CIC board seeks legal advice on property proposal
EAST LIVERPOOL — Before making a recommendation to the full Community Improvement Corporation (CIC) board on a proposal to purchase the former Riverview Florist property, its property committee plans to seek legal advice.
The committee met Tuesday to discuss an offer from Capital Corporatum LLC, of Georgia, which entails purchasing the 85-plus acres of ground for $300,000, payable in three $100,000 installments.
The principal person involved in the deal is John “Jack” Woomer, who some committee members indicated is from East Liverpool.
The proposal notes that the buyer intends to develop the land as a multi-use commercial/business park “to maximize job growth,” but committee members voiced concerns about the vagueness of the proposal, with planning Director Bill Cowan saying, “I don’t know what to say” about the proposal, adding, “The intended use isn’t clear at all.”
Member Craig Kidd said there has been some talk of residential uses on the property and said he is not necessarily against that, adding, “But what we need in town are jobs.”
Kidd said he has spoken to Woomer and asked what he has in mind as far as tenants, saying, “He just has a couple people in mind.”
Member Todd Alexander was also concerned with the discrepancy between what is expected of the seller — the CIC — and the buyer, saying, “There’s a whole bunch of what we’re supposed to do but not as much if they don’t do what they’re supposed to.”
He pointed out the proposal offers a $300,000 price for the property but that the first $100,000 payment won’t be made for 18 months, with the second one not made for another 42 months.
“We’re looking at almost five years by the time we close the deal,” he said.
Member Al Fricano said, “If they go in and start putting in infrastructure right away, I don’t have any problem with 18 months.”
The city paid about $1.3 million for the parcel of ground, which was then annexed into the city from Liverpool Township, and Fricano pointed out about $500,000 of that was recouped through oil and gas lease payments, so that can be deducted from the city’s cost.
He suggested that the proposal be presented to legal counsel, also saying the $100 earnest money offered is not sufficient and he would like to see that increased to about $5,000.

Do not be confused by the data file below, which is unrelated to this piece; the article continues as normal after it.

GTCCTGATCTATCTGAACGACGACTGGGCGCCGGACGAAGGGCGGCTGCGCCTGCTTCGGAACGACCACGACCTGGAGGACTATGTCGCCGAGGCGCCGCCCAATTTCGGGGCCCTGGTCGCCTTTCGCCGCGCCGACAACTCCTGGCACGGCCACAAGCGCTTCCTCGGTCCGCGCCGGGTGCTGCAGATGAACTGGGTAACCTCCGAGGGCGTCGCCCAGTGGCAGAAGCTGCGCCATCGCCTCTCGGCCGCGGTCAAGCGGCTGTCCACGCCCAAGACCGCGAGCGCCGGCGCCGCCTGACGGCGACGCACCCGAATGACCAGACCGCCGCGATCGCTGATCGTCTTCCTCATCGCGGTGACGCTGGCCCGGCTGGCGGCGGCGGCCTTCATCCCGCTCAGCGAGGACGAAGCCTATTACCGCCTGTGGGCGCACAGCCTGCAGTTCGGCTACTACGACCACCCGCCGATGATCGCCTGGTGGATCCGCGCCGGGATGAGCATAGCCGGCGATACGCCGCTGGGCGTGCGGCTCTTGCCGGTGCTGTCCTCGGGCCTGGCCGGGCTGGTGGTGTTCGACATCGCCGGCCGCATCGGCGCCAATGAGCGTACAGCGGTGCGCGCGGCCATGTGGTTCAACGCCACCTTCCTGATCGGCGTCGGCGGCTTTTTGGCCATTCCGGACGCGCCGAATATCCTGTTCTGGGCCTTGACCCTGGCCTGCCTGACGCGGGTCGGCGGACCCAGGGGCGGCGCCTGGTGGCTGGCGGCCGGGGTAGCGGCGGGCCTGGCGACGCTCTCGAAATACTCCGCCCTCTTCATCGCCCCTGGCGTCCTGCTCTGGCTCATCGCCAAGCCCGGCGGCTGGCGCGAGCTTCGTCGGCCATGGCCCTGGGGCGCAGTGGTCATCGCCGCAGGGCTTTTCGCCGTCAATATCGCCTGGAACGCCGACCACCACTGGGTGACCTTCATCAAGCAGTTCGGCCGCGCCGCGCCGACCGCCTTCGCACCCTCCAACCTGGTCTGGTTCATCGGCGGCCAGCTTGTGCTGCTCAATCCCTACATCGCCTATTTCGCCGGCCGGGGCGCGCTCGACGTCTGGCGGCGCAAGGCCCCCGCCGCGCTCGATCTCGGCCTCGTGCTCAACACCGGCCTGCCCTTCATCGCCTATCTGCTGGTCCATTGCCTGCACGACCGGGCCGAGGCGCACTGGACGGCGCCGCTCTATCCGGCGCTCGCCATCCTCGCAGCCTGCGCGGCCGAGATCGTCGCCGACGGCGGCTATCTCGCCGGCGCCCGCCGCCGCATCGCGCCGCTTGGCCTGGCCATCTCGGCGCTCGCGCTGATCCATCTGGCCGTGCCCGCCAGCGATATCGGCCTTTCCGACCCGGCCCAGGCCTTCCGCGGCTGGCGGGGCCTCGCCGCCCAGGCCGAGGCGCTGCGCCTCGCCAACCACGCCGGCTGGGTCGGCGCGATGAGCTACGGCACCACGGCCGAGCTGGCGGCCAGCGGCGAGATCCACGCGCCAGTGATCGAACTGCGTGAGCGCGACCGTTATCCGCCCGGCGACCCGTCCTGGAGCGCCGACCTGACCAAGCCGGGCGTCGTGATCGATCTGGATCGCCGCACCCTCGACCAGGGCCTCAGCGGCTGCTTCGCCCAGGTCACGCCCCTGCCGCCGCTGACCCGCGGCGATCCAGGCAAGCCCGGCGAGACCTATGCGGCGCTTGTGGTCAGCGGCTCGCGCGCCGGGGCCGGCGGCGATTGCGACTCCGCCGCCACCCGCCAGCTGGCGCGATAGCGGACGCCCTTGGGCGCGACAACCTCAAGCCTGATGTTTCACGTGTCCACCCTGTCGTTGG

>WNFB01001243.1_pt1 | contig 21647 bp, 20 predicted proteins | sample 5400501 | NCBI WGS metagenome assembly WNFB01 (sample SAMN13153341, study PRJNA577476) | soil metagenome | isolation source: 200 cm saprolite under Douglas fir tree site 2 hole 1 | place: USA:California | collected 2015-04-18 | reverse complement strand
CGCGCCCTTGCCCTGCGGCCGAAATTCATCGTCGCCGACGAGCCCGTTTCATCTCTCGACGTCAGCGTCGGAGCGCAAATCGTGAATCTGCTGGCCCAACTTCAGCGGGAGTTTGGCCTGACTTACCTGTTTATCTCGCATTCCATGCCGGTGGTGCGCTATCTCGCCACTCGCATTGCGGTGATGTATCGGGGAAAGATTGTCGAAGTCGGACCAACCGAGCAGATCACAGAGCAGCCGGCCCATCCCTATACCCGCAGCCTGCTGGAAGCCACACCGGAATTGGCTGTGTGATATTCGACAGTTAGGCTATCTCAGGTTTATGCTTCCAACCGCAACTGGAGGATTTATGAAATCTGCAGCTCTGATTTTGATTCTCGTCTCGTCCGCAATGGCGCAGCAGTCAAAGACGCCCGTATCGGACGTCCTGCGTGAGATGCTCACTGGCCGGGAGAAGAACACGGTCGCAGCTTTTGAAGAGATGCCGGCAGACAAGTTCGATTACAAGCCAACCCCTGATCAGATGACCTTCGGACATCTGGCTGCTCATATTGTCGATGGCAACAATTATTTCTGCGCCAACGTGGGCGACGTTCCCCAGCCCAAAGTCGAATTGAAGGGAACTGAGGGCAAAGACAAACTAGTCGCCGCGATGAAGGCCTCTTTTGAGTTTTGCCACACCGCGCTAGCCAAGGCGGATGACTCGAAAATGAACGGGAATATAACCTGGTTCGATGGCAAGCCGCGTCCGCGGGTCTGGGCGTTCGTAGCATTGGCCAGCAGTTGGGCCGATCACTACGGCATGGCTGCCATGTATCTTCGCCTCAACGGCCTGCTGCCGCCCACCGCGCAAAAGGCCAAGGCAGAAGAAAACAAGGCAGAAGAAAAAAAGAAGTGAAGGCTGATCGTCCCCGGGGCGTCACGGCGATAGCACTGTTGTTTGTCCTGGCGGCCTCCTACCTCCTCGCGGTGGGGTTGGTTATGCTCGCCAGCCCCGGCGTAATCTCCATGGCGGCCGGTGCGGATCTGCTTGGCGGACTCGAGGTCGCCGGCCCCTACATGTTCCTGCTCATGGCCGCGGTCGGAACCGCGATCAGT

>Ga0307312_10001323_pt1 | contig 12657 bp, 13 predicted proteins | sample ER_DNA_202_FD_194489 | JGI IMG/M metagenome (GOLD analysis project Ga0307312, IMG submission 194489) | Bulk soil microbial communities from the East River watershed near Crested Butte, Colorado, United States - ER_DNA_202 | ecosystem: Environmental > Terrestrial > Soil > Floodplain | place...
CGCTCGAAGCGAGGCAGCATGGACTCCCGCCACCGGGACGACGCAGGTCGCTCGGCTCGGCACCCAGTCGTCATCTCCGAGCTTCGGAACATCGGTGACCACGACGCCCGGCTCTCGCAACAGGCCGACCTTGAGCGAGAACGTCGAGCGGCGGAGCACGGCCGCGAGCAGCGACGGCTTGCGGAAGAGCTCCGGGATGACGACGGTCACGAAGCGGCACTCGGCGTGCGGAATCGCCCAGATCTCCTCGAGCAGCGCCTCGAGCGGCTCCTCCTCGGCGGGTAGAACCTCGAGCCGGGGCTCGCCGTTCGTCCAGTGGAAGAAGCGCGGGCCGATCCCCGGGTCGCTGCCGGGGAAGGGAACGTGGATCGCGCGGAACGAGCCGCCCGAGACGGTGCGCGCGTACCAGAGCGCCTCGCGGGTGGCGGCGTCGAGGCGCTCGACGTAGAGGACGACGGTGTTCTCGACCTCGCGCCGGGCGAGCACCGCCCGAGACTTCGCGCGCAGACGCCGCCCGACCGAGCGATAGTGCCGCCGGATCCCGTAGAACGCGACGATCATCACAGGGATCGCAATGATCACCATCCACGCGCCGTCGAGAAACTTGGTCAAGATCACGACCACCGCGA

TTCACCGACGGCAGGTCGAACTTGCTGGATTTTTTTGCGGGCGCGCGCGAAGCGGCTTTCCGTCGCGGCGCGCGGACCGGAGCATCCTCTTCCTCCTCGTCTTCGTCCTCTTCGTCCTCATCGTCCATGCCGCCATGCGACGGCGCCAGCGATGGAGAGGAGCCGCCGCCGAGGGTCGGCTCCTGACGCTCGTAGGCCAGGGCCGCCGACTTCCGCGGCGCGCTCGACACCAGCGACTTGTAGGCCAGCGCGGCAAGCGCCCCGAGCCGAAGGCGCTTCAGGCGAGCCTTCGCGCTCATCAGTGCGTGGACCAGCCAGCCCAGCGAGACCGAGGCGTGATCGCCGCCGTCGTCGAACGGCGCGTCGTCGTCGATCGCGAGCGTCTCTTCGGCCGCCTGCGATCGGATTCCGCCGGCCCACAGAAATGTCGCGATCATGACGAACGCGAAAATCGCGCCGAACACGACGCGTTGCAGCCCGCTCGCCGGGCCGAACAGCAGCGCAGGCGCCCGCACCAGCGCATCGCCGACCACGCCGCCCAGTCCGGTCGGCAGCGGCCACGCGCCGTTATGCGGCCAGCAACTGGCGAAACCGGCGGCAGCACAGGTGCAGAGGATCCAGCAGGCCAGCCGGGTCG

Fricano also said he opposes a stipulation in the proposal that, in the event of a legal controversy, the winner’s fees are paid by the other party, saying, “I think everyone should pay their own attorney fees.”
Fricano told the other committee members, “This guy has a lot of credibility and is real anxious to get started. We need to take it to an attorney.”
Speaking from the audience, incoming city council member Brian Kerr also supported the project, saying he has been working with Woomer for two years on it and that he believes this is the fourth or fifth contract he has submitted to the city.
“He has a passion and a heart for this area and he has the money. He is willing to work with anyone. I think this is probably the best thing out there right now. He is a home town boy who can create jobs. I’m for him,” Kerr said.
Alexander said he had looked up Woomer’s corporation and “found nothing they’ve done,” asking, “What is the track record of this company?”
He said when the Miller-Valentine Corporation proposed building the Market Street Lofts, he had taken the same step, looking for other buildings of that nature it had completed, saying, “I just like to check references.”
Kidd added, “It would go a long way if (Woomer) would come up here and meet with us,” and Fricano said, “If we had something that looked like it will work, I’m sure he would be willing.”
Cowan offered to take members’ written concerns and comments to James Scafide, the California attorney hired to negotiate with the Velfera Auto Design company for use of the property, saying Scafide has indicated his desire to stay involved with the Riverview project.
Members agreed that would be the step to be taken, with no recommendation made to the full board at this time.
Fricano also said he had received an offer from a contractor to purchase the lights and gates at the Riverview Florist property for $500, but not motion or second was forthcoming following some discussion about the fact that Woomer’s proposal includes a stipulation he will renovate the existing building on the property where those items are located.
Kidd voiced concern about “piecemealing it out under his feet” if the lights and gates were sold.